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SLTC Newsletter, November 2015
Mounting evidence has exposed the potential vulnerability of biometric authentication systems to spoofing. Spoofing attacks are also known as presentation attacks in ISO nomenclature . In response, there has been a movement in the academic community over the last two decades to develop spoofing countermeasures. The research is now relatively mature, with several competitive evaluations having been organised for various modalities including face , fingerprint  and iris  recognition.
The first significant action within the speaker recognition community involved the organisation of a Special Session at Interspeech 2013 entitled `Spoofing and Countermeasures for Automatic Speaker Verification' . An IEEE SLTC newsletter article  released in conjunction with that initiative set out the importance to research progress of standard datasets, protocols and metrics.
The authors of this article subsequently embarked upon the preparation of the first standard evaluation for automatic speaker verification (ASV). This came to fruition in the form of ASVspoof: the Automatic Speaker Verification Spoofing and Countermeasures Challenge . The first edition, ASVspoof 2015 , was held as a special session at Interspeech 2015. This article outlines the challenge, participation, results and the organisers' plans for a second edition.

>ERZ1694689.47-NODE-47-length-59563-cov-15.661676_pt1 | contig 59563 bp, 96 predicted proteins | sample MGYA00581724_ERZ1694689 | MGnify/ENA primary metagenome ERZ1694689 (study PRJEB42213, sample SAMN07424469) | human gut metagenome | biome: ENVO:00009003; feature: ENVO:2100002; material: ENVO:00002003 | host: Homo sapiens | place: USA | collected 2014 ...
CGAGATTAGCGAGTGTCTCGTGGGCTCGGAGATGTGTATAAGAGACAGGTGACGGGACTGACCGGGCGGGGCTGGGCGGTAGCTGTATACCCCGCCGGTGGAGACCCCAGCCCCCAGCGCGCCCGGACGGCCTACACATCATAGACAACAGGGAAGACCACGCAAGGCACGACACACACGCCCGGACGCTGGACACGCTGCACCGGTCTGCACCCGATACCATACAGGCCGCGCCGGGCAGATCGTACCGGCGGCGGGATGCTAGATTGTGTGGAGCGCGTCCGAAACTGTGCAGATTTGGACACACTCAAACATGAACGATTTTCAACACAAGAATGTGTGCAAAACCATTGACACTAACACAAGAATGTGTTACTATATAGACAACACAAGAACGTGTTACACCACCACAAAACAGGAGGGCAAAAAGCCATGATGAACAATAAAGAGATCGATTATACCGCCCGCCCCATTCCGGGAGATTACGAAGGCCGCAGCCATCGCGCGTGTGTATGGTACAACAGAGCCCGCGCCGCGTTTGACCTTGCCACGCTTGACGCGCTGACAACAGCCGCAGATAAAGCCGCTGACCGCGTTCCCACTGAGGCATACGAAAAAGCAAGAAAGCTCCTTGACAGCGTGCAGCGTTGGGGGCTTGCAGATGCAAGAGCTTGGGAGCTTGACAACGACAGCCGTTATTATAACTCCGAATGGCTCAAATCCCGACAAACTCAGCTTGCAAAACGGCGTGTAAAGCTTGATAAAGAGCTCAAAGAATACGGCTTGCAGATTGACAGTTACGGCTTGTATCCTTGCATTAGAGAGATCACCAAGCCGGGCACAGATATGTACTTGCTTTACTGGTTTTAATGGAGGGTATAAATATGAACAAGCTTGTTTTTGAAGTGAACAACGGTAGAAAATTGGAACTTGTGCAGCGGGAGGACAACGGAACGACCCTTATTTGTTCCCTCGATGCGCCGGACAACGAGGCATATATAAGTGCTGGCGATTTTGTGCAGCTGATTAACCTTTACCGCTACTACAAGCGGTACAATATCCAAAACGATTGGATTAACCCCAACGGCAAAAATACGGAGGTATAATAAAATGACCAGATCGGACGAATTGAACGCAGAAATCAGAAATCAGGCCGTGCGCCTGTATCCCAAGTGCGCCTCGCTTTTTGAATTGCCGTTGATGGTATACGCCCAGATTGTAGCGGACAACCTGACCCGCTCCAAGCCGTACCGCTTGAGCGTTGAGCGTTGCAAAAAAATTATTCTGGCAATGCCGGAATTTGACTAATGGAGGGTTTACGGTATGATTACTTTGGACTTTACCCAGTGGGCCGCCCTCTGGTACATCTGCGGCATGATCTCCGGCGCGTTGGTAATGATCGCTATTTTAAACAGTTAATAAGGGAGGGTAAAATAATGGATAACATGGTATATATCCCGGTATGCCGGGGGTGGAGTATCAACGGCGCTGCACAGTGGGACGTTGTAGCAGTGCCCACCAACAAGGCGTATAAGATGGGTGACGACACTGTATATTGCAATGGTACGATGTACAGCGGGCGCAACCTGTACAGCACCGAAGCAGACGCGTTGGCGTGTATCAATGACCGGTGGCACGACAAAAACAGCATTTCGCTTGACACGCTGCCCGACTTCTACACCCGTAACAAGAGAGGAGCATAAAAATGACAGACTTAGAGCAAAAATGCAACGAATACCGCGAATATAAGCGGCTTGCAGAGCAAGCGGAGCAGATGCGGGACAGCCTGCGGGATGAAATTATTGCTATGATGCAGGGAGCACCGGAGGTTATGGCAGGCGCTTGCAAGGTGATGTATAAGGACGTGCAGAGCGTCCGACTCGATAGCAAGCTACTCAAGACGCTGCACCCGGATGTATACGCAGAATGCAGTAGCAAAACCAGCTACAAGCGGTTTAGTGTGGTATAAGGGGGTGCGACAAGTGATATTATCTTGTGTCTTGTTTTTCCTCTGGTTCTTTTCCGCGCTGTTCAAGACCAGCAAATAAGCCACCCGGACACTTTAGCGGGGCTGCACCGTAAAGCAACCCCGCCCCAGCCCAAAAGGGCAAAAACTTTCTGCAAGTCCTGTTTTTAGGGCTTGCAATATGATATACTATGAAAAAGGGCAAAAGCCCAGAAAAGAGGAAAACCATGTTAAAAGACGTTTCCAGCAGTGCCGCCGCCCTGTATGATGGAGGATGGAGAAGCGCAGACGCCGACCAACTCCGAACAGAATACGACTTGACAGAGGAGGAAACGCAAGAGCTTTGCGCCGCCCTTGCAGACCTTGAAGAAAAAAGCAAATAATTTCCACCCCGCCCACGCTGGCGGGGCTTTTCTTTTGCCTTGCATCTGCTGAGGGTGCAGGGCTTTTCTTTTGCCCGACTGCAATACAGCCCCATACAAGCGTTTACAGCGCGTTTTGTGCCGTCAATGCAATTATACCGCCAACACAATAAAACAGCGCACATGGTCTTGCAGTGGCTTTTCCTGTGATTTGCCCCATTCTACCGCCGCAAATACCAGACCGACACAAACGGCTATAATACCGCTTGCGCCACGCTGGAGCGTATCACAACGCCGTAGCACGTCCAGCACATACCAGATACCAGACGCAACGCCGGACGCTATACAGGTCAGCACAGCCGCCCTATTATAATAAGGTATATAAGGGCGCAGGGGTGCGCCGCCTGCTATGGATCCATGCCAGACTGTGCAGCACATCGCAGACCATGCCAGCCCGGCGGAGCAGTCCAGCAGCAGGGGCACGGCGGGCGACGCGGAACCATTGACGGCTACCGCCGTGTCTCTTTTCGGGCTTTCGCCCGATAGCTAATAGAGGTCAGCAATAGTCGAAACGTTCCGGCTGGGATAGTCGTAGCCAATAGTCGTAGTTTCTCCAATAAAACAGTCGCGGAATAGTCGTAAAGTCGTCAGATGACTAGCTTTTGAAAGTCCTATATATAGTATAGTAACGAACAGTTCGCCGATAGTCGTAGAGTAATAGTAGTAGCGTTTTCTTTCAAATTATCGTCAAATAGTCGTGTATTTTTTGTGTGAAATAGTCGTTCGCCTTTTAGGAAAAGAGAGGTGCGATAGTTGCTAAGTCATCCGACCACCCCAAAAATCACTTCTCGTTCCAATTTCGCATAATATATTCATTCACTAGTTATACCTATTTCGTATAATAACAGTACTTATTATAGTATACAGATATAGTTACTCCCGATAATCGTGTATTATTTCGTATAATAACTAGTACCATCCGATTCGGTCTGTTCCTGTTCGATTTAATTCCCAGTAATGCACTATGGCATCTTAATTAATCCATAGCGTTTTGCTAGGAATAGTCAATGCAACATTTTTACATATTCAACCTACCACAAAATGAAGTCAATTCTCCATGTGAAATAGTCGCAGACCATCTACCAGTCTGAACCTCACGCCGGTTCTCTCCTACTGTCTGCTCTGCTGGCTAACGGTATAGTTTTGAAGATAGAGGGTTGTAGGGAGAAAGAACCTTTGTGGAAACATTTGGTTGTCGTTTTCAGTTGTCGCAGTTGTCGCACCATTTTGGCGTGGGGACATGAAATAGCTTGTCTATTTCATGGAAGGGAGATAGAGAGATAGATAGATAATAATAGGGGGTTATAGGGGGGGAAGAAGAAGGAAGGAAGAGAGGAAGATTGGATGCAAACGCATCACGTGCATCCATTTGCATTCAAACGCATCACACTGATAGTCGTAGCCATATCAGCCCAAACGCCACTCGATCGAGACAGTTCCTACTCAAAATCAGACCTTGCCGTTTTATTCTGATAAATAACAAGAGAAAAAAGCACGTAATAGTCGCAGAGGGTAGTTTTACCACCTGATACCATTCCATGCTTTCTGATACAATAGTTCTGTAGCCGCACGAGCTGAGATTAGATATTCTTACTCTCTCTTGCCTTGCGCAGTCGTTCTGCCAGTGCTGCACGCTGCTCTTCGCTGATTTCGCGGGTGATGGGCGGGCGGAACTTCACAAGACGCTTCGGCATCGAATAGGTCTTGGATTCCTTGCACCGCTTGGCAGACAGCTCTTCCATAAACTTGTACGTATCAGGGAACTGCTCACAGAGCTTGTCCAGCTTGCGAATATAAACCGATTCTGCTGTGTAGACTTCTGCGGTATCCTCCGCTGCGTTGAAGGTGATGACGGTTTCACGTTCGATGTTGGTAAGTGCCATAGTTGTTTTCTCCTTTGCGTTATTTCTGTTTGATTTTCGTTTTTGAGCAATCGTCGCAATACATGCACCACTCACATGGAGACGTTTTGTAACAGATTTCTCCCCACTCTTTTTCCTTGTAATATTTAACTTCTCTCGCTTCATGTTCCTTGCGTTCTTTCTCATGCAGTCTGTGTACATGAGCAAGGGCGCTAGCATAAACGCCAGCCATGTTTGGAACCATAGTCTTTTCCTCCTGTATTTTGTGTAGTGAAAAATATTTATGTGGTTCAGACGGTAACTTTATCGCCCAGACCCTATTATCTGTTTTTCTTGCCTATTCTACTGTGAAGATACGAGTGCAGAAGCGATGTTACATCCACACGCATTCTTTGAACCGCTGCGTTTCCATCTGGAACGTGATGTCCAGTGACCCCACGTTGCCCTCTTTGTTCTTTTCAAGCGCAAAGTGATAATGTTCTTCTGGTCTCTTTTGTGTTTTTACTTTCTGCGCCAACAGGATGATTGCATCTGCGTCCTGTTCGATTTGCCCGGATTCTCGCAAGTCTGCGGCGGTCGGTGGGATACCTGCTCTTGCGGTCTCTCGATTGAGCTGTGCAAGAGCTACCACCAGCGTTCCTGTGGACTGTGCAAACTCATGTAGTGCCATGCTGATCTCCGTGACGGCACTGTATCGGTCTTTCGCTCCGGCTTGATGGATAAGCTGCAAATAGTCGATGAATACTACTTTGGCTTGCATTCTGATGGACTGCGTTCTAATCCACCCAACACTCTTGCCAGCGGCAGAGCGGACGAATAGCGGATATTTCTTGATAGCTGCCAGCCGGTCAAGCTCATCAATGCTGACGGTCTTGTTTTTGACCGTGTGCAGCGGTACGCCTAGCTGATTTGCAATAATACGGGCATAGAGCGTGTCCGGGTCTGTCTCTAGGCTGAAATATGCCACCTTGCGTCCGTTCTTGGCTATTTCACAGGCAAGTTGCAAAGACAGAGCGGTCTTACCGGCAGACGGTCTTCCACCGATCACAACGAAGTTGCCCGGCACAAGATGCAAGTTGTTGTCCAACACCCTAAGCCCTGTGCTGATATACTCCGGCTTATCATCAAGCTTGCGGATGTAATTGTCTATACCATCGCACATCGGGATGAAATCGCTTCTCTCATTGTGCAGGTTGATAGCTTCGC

In 2013 there were no standard datasets, protocols or metrics to gauge and tackle the threat of spoofing to ASV systems. ASVspoof was conceived to fill the void through the provision of an evaluation platform which allowed, for the first time, results generated by different research teams to be compared reliably.
Whereas it is the impact of spoofing and countermeasures on ASV performance that is of the greatest interest, ASVspoof focused exclusively on spoofing detection, that is to say, detection in isolation from ASV. This choice was adopted mainly for simplicity; decoupling the evaluation of standalone spoofing detection from the complexities of ASV avoids certain complications related to what would otherwise involve the joint evaluation of two, coupled systems . This strategy furthermore helped to maximise participation which required no prerequisite expertise in ASV.
The first edition of ASVspoof focused on the detection of speech synthesis and voice conversion spoofing attacks. Furthermore the evaluation aimed to promote the development of generalised countermeasures, namely those with greater potential to detect unforeseen spoofing attacks. Generalised countermeasures are expected to have greater relevance in the practical context in which the nature of a spoofing attack can never be known with certainty.